- Identify your options.
- Determine the probability of each outcome.
- Decide the utility--the perceived benefit--associated with each option
- Choose the option with the highest expected utility.
If you're like most people, however, then you don't always make rational choices. Our frames of reference are influenced by intuition, which isn't rational. Our rationales may be based in tacit knowledge, which we understand but can't communicate to others. Sometimes, we still choose irrational alternatives even with clear visualization of better choices. For example, do we really weigh romantic decisions according to a prescriptive behavior model?
Behavioral economists have challenged the prescriptive decision-making model, arguing that rationality is bounded by frame of reference and cognitive limitations. In other words, when we view all options as painful, then we perceive the situation as a no-win scenario even when one option may have more utility than the others. We can't generate every possible alternative nor can we completely evaluate the utility of each possible alternative.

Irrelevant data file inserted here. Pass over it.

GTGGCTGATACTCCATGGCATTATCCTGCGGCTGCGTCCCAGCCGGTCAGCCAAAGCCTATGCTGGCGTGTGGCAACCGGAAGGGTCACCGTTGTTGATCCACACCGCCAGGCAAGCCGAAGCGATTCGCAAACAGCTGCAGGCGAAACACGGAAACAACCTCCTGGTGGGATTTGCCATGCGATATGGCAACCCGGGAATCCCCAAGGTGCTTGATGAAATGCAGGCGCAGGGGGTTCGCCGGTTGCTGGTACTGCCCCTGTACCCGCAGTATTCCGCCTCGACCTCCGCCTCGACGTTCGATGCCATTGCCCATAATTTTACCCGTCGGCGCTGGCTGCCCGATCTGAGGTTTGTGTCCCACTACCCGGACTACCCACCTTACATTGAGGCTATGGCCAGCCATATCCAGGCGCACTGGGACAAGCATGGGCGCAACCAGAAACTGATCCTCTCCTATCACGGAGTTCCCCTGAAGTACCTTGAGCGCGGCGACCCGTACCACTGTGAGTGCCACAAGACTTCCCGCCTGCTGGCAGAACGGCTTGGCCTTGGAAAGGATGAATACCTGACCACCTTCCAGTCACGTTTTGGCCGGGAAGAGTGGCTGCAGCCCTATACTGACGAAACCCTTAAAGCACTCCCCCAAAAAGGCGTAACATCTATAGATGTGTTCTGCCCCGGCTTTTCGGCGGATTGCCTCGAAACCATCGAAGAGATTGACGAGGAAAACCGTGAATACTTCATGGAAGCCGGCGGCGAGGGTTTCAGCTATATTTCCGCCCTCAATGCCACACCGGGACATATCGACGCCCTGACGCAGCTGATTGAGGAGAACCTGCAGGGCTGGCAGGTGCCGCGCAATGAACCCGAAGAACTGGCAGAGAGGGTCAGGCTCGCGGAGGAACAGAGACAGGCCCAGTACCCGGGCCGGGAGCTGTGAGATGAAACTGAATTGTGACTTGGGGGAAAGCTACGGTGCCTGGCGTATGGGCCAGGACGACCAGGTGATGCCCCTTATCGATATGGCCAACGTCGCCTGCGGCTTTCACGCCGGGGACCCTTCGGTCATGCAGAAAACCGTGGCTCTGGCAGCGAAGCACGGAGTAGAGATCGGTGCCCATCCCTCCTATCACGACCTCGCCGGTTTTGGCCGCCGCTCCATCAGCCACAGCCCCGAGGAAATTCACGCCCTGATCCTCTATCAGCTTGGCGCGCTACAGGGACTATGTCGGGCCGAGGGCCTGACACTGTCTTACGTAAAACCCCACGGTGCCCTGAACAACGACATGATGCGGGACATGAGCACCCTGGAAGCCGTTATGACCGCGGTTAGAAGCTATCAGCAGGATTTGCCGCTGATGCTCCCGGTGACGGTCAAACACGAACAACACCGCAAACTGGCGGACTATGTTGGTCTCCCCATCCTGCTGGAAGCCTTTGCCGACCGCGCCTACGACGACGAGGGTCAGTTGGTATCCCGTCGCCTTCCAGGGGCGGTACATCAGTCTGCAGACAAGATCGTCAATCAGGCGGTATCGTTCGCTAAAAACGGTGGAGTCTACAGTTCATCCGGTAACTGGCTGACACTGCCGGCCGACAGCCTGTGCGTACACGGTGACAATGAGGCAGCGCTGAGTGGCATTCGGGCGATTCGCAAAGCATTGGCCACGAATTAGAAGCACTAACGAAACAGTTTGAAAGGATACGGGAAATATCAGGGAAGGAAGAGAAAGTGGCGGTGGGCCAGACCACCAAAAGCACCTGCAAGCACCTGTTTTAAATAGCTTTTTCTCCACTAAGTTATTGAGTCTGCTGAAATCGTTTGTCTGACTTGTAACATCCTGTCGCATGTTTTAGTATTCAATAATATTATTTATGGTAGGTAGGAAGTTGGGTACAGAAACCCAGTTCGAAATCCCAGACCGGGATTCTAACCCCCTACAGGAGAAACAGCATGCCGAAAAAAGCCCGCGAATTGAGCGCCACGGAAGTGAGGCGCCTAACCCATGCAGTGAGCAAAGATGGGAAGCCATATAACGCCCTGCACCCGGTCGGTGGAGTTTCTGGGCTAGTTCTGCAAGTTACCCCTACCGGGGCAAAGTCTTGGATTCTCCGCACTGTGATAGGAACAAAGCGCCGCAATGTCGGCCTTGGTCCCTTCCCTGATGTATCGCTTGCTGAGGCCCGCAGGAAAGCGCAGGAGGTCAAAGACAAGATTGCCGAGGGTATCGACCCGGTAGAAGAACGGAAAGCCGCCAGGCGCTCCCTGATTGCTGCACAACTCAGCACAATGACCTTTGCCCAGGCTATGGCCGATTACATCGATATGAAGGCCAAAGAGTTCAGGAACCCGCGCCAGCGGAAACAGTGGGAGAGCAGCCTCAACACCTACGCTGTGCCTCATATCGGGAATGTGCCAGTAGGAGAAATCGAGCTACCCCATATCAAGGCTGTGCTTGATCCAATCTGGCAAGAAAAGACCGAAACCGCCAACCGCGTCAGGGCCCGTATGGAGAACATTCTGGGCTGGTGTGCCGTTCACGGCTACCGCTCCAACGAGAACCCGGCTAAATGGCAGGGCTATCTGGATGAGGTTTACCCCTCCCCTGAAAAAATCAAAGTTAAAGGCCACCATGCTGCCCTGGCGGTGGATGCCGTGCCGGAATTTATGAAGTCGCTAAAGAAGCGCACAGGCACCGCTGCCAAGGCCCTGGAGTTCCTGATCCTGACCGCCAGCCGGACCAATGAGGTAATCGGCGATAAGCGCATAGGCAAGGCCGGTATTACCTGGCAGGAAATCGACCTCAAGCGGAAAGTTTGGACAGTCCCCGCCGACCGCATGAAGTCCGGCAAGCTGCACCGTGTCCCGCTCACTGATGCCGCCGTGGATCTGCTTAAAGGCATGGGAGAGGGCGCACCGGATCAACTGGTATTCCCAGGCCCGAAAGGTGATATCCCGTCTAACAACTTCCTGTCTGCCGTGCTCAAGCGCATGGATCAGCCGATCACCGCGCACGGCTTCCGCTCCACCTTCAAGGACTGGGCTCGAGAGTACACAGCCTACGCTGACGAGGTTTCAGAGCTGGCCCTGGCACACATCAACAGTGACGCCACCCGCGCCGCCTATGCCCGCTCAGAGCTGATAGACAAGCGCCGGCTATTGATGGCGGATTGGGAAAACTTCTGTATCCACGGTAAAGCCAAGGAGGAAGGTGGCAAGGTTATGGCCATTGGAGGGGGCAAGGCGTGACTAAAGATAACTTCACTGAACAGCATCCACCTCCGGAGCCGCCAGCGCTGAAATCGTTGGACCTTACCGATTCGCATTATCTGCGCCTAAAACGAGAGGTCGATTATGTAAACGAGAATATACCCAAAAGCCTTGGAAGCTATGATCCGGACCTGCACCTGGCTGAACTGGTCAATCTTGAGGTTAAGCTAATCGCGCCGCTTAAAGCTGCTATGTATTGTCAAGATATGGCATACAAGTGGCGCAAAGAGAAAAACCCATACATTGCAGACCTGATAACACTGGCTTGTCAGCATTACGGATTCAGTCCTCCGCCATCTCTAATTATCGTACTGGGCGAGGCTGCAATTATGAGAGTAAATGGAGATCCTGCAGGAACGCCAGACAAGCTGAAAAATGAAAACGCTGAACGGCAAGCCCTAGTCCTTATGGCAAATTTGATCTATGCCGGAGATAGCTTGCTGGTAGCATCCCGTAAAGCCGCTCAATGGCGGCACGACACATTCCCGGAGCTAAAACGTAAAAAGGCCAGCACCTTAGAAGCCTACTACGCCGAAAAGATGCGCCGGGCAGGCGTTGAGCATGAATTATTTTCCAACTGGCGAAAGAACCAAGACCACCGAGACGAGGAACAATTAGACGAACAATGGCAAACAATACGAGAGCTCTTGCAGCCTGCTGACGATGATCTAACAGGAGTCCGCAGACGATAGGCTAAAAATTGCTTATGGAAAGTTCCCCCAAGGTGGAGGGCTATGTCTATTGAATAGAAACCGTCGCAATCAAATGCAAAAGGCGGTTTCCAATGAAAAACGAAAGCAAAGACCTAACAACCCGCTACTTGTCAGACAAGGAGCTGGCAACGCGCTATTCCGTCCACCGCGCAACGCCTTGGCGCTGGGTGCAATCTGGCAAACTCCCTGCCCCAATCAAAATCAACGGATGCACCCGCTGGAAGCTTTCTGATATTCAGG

Fortunately, by crowdsourcing decision making, we can bring more perspectives to bear on our choices and thus improve decision quality. "Satisficing," a term developed by Nobel laureate Herbert A. Smith, enables faster and smarter choices because we choose "good enough" over "perfect." By crowdsourcing decision making and engaging the collective intelligence in outcome visualization, we make stronger decisions about which outcomes are "good enough" for everyone. We do this by substituting the crowd's collected tacit knowledge for our individual subjective evaluation of events.
Tools like RankTab, which collect crowd wisdom and translate it into visual results, can help you to make faster and smarter decisions in the coming year. The collective intelligence often sees aspects of choices that individual subjective evaluation cannot. Of course, crowdsourcing can't guarantee that all of your choices in 2014 will be rational. Maybe in some cases, as in the case of romance, rationality is overrated.